Financial planning is either a beloved or despised topic, depending on the vision of the gym owner. Some are excellent with balancing the books and ensuring the business sees a profit, while others would rather be out on the floor focusing on the core values and marketing the business.
Everyone has their own strengths, but regardless of who you have helping you with your CrossFit gym, you need to know financial planning. This is everything you need to know to get started planning your CrossFit gym in the books and in the bank account.
Financial Planning Tips
CrossFit has some ideas for easy financial planning, although it’s going to depend on your definition of easy. Different target areas will have different average income levels, and these planning tips may not apply everywhere. Still, they’re good to know about since CrossFit has obviously built a successful business using this pricing model. Let’s take a look.
Calculate Your Memberships to Break Even (and Work From There)
Find out how many memberships you’ll need to break even on your annual expenses. CrossFit gives you an example of $100,000 in annual expenses to operate your location, and suggests that you plan for as few members as reasonably possible to meet this.
Through their figures, they state that a $125/month membership to a CrossFit gym or $1,500 annually to those who pay in full and upfront, would require a rough buffer of 73 yearly members to break even.
But what about paying yourself? Well they’ve got something for that, too.
Identify Your Membership Potential
Are you in an area that would benefit from having a 24/7 gym with a high volume of prospective clients? Perhaps a sleepy town that shuts out all the lights at 9:00 PM and wakes up early? This is where you have to look at your membership potential and hours of operation. Is it wise to be open for more hours, or to host more classes? What do your members want?
Your membership potential will include classes, not merely gym access. How many classes can you reasonably fit in within a day? CrossFit wants you to cross-reference your available hours with trainer hours, class size and available space, and how many spots you can feasibly have for your members. If you have the potential to host 6 separate classes per day with 10 clients each, then that’s great for your membership.
Factor in Your Take-Home Income to the Total Cost
You’ve broken even on your operating costs, and that’s great. Now, what do you do? You have to cover your expenses, too. This should be factored into the total cost, otherwise going home to almost no paycheck each night is going to be demotivating and kill the business.
After you know you’ll break even and the business will be okay, pay yourself. It’s important. Even if this is on the side while you continue to work your regular job, nobody can work like this forever. How many additional members will it take to get you paid the way you want to be paid? Work it out, factor it in.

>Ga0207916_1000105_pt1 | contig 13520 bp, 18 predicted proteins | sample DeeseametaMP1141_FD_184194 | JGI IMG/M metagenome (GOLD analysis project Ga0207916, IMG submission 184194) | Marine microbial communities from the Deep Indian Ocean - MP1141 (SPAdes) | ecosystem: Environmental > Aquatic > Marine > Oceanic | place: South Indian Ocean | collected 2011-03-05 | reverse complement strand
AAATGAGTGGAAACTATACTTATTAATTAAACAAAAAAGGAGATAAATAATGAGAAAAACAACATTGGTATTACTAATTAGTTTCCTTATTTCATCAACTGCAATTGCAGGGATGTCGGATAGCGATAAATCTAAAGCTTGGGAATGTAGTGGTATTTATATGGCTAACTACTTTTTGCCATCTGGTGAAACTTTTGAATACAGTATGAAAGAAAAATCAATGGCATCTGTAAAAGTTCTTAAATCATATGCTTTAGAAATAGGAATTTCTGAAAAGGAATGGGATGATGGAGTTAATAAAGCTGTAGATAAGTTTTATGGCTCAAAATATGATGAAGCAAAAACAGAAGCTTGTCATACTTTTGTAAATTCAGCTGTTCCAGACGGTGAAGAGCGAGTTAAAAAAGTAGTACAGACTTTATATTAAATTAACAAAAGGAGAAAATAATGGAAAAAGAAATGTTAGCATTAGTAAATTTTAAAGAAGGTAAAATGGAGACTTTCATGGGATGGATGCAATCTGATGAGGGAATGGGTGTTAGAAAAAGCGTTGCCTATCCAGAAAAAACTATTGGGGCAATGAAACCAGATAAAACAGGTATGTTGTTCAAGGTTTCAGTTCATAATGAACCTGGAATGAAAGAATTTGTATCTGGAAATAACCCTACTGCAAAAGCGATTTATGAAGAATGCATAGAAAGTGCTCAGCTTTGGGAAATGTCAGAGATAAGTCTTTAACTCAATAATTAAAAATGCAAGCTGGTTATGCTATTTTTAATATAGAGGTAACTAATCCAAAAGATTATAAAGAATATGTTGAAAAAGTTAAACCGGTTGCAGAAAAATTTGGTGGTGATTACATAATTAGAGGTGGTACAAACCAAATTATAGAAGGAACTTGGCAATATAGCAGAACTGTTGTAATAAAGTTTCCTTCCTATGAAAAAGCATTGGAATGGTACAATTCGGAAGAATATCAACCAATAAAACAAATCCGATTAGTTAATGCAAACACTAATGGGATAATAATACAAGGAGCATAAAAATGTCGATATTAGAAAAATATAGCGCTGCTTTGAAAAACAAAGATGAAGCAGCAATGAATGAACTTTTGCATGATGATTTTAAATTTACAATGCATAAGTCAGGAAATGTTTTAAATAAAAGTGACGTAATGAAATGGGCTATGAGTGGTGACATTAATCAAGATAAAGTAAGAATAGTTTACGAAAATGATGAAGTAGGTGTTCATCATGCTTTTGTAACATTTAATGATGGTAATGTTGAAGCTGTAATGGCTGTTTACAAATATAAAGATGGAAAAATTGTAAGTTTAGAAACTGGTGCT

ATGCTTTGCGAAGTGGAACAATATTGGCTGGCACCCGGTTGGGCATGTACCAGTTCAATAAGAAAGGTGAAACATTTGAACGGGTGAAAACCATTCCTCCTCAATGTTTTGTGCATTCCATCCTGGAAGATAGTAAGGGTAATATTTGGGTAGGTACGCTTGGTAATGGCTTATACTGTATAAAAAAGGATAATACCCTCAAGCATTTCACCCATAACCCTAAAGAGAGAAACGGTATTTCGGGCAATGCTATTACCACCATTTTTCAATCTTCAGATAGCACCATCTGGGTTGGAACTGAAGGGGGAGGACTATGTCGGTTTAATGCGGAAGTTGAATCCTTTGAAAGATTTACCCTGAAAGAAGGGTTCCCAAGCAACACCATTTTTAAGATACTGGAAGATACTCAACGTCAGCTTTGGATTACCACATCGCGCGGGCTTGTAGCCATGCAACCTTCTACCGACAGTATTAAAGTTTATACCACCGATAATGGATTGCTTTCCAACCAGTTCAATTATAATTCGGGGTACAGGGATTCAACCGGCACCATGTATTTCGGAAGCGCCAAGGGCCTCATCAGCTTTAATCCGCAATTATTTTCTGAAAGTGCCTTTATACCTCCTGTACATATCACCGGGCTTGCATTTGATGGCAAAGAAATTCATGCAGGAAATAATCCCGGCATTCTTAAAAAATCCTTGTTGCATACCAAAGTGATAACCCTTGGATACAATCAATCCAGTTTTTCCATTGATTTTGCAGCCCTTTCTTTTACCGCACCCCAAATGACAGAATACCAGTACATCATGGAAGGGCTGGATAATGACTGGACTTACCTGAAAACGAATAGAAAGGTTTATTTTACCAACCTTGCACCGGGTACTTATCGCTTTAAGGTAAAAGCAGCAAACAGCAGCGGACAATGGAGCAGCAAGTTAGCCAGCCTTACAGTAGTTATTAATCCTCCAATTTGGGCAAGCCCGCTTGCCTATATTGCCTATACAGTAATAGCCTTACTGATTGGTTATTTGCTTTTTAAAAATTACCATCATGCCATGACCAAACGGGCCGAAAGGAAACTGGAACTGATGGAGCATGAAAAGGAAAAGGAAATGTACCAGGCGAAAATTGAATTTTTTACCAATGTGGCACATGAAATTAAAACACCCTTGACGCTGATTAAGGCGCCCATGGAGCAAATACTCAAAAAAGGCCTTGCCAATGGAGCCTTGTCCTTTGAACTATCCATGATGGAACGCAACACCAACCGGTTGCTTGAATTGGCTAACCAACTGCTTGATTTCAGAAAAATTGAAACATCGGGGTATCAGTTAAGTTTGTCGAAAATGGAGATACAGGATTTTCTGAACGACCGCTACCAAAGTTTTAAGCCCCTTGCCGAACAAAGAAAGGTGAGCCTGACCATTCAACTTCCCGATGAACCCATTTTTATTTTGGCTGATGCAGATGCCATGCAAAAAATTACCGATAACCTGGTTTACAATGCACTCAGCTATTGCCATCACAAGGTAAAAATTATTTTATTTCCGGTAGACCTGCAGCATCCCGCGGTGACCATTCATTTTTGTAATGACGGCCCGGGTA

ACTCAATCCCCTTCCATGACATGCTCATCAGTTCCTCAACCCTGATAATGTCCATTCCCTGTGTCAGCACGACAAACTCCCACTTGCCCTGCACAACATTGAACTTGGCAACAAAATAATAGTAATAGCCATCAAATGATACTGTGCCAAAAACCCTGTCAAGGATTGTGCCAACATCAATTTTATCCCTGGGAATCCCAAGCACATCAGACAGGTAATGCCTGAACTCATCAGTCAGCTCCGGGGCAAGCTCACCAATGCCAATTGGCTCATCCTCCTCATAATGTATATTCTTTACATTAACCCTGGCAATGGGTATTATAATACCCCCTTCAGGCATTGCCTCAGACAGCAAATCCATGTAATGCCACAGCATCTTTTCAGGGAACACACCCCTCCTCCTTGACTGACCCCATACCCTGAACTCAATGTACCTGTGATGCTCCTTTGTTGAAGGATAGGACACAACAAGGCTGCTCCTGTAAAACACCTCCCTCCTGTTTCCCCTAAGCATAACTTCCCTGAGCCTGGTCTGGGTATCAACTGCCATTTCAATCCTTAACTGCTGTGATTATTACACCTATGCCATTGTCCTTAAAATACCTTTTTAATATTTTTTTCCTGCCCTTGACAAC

Emergency Fund for Your Business
Every business has ups and downs, busy seasons and slow seasons. That’s why it’s imperative to have a rainy day fund, or an emergency fund as some call it. When memberships dry up and it’s not close to New Year’s Day, you have to rely on an emergency fund to get you through the tough times without creating panic.
You do not want to panic and deviate from your business plan, because once you do it a single time, it’s a lot easier to dip into loans and other financial vehicles that aim to keep you trapped in an endless loop. An emergency fund is essential in your annual projections.
Pricing Structures and Models
Your pricing structure is something you set, and hopefully don’t have to adjust (beyond annual increases) after that point. You need to understand how the process appears to prospective clients, because if done incorrectly, it can be extremely off-putting. You don’t have to structure your gym like another CrossFit gym, but it can help to appease the expectations of inbound leads.
CrossFit gyms often use contracts, so you might get someone to sign up for a six-month term contract where they pay each month instead of all at once. Monthly payments are fixed. If there is a contract, you need to stick to the price in that contract.
If prices increase, that contract is essentially grandfathered in until the term is over. Another great retention strategy for monthly payments is to let users keep their current price for life if they maintain their subscription on a month-to-month basis.
Consider this to be similar to a subscription service or streaming service. There’s value, it’s worth the price, so clients pay it. The problem is, perceived value can change or decline over time. Depending on the month, a client may see their subscription as an added cost instead of an essential one, so that $125 monthly subscription to your gym becomes a financial burden to them. Nobody wants that.